This seems to be argued back and forth by my Writing and Reading teachers. Here is the problem. For example I write this sentence: And I went to bed to get some sleep. Just a simple sentence with ...
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0 votes
2 answers
856 views

Isn’t this sentence a case of double negative?

Isn’t this sentence a case of double negative? No, failing at something doesn’t mean you can’t be happy. What are some other cases where double negatives may work or where they may not actually be ...
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5 answers
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Can "most of which" be used in the beginning of a sentence? [duplicate]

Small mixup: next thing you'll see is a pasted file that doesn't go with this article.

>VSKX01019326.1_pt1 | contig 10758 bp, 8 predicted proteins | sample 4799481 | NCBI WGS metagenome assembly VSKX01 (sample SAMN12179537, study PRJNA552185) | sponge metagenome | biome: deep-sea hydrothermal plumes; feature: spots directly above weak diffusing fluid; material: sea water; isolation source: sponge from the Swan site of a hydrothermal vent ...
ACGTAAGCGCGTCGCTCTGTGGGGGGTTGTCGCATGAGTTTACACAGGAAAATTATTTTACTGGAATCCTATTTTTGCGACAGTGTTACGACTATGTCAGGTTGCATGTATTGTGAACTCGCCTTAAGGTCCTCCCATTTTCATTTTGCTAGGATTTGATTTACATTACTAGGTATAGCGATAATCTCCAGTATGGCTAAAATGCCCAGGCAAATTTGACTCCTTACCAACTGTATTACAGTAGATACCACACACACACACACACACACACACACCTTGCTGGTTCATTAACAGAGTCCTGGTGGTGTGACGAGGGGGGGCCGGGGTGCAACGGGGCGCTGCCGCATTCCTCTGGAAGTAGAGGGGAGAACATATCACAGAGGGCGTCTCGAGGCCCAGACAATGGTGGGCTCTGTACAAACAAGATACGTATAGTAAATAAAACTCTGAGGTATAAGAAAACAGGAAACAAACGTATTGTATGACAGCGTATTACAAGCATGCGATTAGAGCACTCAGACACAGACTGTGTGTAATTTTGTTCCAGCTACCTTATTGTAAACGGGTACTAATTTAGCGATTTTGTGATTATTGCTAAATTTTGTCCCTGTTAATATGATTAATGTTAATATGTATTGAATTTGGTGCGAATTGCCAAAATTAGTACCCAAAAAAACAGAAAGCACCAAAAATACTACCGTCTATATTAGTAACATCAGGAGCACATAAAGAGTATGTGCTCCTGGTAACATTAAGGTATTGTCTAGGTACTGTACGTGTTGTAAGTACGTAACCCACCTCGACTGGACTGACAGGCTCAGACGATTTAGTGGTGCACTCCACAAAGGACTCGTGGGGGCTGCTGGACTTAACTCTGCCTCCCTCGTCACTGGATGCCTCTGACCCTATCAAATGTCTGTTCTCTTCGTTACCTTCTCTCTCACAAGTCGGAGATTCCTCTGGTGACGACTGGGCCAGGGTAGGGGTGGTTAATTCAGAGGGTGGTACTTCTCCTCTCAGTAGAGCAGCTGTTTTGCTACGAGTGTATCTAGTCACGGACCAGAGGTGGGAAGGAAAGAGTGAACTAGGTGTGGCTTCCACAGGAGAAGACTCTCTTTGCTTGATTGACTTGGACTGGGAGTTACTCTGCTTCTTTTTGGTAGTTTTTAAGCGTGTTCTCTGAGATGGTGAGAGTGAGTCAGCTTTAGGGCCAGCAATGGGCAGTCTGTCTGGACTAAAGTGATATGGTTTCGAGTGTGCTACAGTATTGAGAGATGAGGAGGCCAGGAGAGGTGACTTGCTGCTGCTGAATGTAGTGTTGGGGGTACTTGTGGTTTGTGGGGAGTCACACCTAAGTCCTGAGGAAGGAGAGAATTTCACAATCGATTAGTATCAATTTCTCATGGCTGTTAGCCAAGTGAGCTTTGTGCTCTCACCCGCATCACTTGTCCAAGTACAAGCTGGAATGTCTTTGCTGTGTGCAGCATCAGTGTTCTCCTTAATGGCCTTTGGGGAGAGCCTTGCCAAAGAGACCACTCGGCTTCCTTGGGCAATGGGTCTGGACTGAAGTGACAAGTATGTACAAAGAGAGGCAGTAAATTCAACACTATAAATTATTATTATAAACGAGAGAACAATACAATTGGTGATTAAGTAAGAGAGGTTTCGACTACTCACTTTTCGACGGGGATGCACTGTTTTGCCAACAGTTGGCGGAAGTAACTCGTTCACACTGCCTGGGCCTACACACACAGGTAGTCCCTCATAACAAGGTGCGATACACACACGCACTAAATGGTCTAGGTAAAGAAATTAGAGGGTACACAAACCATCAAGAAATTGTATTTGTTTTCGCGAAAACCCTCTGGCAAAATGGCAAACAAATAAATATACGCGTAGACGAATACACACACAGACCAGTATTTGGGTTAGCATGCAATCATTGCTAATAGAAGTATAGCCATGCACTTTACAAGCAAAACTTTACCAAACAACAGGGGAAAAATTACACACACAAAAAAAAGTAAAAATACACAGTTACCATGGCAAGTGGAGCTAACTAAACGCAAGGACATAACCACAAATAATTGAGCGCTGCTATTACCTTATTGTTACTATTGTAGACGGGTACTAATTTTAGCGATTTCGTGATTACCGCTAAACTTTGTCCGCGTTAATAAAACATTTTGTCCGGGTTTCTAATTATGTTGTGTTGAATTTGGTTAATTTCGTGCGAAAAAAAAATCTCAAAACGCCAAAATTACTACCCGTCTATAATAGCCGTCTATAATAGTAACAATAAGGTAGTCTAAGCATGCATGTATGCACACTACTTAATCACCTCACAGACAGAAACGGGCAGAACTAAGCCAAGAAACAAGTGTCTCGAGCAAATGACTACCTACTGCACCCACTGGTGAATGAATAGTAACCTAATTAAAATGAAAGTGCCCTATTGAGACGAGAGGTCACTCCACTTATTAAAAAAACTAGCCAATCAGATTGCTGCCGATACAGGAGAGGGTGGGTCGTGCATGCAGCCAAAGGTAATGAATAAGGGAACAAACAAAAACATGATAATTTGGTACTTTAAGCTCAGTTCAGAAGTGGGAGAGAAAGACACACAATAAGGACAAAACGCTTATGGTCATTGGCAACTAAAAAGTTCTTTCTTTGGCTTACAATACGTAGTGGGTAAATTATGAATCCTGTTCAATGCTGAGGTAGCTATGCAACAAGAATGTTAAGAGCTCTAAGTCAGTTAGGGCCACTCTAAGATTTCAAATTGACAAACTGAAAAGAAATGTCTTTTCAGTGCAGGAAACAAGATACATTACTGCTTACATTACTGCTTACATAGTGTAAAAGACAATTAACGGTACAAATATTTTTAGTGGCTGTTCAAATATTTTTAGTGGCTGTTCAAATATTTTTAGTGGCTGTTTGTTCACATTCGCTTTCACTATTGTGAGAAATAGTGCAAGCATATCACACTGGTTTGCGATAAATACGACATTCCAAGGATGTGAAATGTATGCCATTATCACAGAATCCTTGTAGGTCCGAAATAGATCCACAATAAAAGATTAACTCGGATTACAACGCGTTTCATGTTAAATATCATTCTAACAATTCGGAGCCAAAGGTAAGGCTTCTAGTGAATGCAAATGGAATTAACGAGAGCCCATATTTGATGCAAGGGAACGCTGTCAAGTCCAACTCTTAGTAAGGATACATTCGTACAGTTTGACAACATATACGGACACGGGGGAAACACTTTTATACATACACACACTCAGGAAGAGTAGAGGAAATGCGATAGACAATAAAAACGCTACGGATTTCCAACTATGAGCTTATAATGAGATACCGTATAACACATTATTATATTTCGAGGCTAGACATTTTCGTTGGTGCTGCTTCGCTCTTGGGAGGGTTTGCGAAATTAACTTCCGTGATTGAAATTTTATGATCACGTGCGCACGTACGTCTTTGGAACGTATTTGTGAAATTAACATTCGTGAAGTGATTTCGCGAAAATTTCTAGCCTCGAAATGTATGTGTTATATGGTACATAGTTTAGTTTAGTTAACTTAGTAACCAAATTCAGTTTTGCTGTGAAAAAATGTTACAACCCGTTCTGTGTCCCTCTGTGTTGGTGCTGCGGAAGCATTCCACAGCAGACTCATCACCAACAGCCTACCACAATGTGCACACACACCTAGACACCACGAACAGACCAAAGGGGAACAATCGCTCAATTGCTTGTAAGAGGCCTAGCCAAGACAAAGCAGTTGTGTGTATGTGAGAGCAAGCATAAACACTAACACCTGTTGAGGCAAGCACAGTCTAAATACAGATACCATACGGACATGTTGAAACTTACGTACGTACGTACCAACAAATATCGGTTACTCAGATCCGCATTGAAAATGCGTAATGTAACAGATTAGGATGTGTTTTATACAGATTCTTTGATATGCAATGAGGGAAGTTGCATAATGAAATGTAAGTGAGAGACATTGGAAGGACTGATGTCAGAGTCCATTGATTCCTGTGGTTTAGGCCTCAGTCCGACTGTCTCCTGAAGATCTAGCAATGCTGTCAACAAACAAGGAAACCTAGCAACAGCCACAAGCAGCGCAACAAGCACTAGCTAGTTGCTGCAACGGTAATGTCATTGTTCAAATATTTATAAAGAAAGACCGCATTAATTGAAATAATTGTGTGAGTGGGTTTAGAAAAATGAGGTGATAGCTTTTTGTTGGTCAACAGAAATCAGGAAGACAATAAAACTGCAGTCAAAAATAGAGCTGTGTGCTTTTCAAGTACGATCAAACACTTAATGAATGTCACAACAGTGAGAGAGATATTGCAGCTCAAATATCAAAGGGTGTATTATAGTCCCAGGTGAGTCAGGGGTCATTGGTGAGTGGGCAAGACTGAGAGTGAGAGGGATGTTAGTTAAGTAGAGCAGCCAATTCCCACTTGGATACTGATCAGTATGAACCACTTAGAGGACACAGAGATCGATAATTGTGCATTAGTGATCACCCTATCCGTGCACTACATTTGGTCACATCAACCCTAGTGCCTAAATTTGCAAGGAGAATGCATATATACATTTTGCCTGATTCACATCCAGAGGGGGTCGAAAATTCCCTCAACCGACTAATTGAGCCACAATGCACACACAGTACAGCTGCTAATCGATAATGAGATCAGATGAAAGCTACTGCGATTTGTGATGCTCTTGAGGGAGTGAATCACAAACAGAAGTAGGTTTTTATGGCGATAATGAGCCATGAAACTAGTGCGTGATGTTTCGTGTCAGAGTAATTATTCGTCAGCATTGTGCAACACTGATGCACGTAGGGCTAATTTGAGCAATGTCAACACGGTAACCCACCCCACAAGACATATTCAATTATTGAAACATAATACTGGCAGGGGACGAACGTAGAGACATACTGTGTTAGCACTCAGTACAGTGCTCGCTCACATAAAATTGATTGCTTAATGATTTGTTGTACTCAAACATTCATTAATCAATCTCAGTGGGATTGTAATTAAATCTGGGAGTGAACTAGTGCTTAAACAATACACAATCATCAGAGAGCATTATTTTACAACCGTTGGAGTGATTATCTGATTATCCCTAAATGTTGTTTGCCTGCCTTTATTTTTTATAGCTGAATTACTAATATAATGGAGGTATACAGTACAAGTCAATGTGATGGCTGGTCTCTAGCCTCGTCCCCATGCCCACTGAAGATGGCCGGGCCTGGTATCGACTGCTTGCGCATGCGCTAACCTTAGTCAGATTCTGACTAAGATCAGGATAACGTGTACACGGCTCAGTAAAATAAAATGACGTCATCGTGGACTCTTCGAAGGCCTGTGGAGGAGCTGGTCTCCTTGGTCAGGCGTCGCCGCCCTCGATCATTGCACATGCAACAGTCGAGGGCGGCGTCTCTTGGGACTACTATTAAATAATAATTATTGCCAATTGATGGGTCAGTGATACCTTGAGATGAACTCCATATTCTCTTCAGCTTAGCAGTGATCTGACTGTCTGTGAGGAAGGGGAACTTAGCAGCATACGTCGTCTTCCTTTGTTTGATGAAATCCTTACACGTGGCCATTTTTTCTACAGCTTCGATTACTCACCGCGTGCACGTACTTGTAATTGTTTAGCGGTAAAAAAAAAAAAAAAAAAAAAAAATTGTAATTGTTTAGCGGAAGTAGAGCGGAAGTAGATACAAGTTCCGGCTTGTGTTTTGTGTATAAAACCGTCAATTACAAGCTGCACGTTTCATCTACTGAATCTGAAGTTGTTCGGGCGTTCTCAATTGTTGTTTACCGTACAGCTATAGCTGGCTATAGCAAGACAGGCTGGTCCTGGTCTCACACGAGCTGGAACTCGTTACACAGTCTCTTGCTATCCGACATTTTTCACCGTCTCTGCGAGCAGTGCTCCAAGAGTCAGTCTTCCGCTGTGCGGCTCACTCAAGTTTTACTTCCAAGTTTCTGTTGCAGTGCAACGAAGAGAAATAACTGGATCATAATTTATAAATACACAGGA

Just out of curiosity I would like to ask. By searching through the web I could not find an answer yet. Can "most of which" be used in the beginning of a sentence? Here is an example of a sentence ...
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0 votes
1 answer
417 views

(allegedly) ungrammatical preposition stranding [duplicate]

Certain types of preposition-stranding are considered by some linguists to be "ungrammatical" in English, even though they do not seem remotely strange to me (an English speaker). I'm not talking ...
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1 vote
3 answers
631 views

Why should a copula link two noun phrases of the same case?

https://english.stackexchange.com/a/30392/50720 motivated this question: To quote from the clear explanation: The rule for what [Fowler] and others consider technically right is ... that "...